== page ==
Documents to Exchange in Maintenance Cases:

  • Tax returns and assessments for the most recent financial year.
  • Bank records for the previous 12 months.
  • The three most recent pay slips if the husband/wife receives wages or salary.
  • Where the party owns or controls a business, the business’s Business Activity Statement for the previous 12 months.
  • Any other document that is relevant in determining the income, expenses, assets, liabilities and financial resources of both husband and wife.

Documents to Exchange in Property Settlement Cases:

  • The three most recent taxation returns and assessments.
  • Documents regarding any relevant superannuation interests. This includes the completed Superannuation Information Form, the trust deed and last three financial statements for self-managed funds, and the value of the superannuation interest including how it was valued and any documents working out this value.
  • For corporations (businesses), trusts or partnerships where the husband/wife has a duty of disclosure under Rule 13.04, financial statements for the last three financial years are required. These include balance sheets, profit and loss accounts, depreciation schedules and tax returns.  Additionally any Business Activity Statements for the 12 months prior to the court date is required.
  • For corporations, the most recent annual return listing the directors, shareholders and the corporation’s constitution.
  • The trust deeds for any Trusts the parties have.
  • The partnership agreement and any amendments to it for any partnership the parties have.
  • If the parties have not agreed a value, market appraisals of any property in which they have an interest in.


Step 2 - Filing of Application:


Either the husband or wife (the Claimant) files their application with the financial orders they are seeking to the Family Court. Included in this is their financial statement, the marriage certificate and the filing fee payable. The application is given a first court date which is normally approximately 28 days later.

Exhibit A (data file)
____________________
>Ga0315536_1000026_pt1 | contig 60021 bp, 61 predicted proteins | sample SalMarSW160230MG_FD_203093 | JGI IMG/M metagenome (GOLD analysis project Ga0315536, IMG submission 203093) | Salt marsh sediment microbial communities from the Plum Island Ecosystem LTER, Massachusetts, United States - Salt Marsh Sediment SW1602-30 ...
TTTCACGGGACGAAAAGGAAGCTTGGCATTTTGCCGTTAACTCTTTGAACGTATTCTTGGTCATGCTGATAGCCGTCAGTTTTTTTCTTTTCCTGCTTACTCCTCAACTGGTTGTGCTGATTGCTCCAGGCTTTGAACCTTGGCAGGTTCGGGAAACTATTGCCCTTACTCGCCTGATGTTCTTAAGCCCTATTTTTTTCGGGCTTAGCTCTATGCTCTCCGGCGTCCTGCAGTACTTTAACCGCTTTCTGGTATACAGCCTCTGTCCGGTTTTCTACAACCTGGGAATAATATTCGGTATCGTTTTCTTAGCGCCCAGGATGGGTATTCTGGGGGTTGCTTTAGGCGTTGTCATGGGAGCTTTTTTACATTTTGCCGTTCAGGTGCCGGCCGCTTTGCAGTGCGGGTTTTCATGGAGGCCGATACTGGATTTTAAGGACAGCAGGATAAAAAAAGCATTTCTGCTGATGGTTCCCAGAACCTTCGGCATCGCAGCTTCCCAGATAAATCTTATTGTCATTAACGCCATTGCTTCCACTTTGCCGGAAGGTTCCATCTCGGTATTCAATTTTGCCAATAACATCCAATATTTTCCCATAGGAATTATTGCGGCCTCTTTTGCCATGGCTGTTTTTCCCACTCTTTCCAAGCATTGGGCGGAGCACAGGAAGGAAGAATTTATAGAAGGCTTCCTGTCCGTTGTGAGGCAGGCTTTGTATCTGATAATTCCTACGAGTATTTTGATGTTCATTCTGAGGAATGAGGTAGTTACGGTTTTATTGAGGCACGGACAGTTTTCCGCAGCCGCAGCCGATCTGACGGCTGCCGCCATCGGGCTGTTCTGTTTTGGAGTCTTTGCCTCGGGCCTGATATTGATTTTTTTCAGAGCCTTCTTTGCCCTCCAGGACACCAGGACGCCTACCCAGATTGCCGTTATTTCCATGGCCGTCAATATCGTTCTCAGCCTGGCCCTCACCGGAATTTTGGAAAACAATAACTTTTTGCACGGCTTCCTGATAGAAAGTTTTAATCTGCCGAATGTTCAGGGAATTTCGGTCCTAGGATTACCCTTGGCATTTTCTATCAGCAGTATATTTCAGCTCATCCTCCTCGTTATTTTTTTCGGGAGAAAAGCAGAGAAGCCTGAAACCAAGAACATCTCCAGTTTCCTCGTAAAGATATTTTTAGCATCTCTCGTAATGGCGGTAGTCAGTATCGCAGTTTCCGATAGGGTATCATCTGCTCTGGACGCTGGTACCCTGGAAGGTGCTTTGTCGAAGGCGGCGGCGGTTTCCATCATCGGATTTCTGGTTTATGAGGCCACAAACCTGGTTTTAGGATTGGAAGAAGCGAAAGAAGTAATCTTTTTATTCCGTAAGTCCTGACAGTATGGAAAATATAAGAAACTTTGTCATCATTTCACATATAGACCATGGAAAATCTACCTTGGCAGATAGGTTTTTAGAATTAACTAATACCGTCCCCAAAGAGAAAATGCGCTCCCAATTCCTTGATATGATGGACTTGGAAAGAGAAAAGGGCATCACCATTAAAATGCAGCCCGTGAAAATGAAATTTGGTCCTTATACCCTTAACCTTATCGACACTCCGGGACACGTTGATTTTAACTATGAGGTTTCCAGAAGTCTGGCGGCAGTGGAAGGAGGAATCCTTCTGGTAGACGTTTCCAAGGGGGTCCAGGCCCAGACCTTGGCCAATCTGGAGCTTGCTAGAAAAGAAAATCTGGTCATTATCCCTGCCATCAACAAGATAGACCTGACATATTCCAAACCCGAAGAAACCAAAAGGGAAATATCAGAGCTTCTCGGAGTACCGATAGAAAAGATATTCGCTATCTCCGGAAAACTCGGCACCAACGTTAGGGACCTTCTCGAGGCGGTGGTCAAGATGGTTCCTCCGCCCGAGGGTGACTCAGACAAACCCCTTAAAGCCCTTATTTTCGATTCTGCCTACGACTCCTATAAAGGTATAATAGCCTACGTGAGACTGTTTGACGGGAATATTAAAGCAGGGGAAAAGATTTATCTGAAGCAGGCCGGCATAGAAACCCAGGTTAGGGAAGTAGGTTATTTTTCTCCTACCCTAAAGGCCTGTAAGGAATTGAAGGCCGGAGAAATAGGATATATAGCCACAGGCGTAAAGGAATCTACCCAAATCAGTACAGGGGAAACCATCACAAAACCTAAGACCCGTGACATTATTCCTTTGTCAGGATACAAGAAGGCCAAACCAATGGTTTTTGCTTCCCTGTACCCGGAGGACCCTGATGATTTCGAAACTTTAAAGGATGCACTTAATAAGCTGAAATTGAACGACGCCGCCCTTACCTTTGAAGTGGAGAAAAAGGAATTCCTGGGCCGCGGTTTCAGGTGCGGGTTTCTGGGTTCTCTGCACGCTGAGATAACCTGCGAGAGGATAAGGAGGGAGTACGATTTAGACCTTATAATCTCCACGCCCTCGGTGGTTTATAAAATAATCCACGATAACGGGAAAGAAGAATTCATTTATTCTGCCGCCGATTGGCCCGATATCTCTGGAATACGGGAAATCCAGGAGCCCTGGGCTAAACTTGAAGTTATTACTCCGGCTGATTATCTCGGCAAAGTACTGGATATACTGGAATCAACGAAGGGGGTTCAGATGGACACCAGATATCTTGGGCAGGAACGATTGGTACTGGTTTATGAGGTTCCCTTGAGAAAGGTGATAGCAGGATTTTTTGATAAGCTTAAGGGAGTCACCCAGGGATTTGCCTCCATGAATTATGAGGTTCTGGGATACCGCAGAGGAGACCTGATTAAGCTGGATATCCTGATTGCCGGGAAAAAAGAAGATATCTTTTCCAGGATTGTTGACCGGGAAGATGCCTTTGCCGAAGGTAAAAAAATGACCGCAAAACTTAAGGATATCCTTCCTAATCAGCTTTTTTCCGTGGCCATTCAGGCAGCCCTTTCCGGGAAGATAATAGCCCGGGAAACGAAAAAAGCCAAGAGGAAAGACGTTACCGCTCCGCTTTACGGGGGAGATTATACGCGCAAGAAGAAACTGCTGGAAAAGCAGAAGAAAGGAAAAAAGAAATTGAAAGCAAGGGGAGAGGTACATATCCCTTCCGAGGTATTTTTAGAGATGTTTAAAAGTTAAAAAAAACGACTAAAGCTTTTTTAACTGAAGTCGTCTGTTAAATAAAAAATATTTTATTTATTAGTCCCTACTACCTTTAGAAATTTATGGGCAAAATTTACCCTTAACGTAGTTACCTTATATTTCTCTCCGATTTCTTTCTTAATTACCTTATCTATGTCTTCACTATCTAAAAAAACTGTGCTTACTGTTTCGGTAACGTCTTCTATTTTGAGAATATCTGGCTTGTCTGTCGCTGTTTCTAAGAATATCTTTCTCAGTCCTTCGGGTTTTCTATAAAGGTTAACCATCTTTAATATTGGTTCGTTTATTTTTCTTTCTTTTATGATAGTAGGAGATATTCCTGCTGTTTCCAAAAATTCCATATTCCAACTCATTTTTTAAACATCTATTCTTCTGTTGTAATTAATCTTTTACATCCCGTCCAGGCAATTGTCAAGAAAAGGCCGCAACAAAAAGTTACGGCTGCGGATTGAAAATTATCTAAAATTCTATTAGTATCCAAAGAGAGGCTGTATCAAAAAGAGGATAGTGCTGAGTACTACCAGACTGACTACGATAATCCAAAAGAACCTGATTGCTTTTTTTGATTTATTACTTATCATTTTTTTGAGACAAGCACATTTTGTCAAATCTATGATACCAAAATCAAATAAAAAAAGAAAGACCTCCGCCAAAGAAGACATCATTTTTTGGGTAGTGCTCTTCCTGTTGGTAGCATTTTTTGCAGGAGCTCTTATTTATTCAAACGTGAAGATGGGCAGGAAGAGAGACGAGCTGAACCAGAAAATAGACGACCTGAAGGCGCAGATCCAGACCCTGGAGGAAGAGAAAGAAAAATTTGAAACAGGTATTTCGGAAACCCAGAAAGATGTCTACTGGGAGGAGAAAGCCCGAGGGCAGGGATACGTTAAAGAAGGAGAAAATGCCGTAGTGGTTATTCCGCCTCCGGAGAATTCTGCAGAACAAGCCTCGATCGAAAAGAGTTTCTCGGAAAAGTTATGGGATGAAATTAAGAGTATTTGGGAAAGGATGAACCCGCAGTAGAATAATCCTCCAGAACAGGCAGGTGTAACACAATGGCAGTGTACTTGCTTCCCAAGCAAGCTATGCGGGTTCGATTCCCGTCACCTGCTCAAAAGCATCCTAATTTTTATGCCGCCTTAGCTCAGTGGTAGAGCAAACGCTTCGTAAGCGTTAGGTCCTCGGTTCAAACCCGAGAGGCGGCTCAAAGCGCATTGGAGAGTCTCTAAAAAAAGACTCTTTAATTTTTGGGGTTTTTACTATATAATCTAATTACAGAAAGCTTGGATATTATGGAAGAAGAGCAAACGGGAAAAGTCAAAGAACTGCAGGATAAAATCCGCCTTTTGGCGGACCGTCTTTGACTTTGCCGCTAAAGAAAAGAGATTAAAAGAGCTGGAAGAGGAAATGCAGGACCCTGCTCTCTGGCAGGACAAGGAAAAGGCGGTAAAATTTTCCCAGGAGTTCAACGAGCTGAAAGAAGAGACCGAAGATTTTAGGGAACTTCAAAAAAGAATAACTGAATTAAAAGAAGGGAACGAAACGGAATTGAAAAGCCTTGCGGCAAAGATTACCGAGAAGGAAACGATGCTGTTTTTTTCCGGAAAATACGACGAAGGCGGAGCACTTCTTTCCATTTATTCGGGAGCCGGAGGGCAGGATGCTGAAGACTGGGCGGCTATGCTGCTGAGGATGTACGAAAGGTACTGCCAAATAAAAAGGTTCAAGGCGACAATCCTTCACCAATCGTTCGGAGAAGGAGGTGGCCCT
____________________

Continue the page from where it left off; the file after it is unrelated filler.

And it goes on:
Sealed copies of these documents are served on the Respondent who is given a date by which they must respond in writing stating whether they accept the Claimant’s offer. If the offer is accepted, the agreement can be formalised or made legally binding in a Consent Order without having to proceed to trial.

If the Respondent does not accept the offer, he/she must reply in writing stating the following:

  • the issues that are still in dispute;
  • the orders the Respondent will seek if a case is started in the Court;
  • a genuine counter offer to resolve the issues;
  • the date by which the Claimant must reply giving at least 14 days to do so.

Should the Respondent not reply, the Claimant’s obligation to continue with pre-action procedures end and the matter will proceed to Court.

Step 3 - First Court Date:


The first court date will be either a Directions Hearing or a Case Assessment Conference conducted by the Deputy Registrar. The purpose of the Hearing or Conference is to attempt to negotiate a settlement. The Deputy Registrar will ensure that the pre-action procedures outlined above have been complied with properly.

If an agreement is not reached at this time, then the Deputy Registrar will direct that a Conciliation Conference be held and also give instructions for what preparations the parties must make for that Conference.

Step 4 - Conciliation Conference:


The Conciliation Conference is led by the Deputy Registrar in an office and both parties and their lawyers attend it. Its purpose is to be a time where detailed negotiations take place with the assistance of the Registrar to try and resolve matters and come to an agreement.

If an agreement cannot be reached, the Registrar does the following:

  • issues a Trial Notice;
  • gives details of the preparation required for the case to be heard;
  • allocates a date for the Pre-Trial Conference.
    

Step 5 - Pre-Trial Conference:


The husband, wife and their lawyers attend the Pre-Trial Conference which is conducted by a Registrar.

The Registrar ensures that all previous directions and instructions have been followed and complied with. The Registrar also allocates the date the case will be heard before a Judge.

Step 6 - Final Hearing:


The Final Hearing is also known as a Trial and will have been allocated a day or number of days depending upon the complexity of the case. Sufficient time will be allocated to allow the parties and their witnesses to give their evidence as well as for the lawyers to give their submissions to the Judge.

At the end of the hearing, after listening to all the evidence and submissions, the Judge gives the judgment and makes final Orders formalising the proceedings.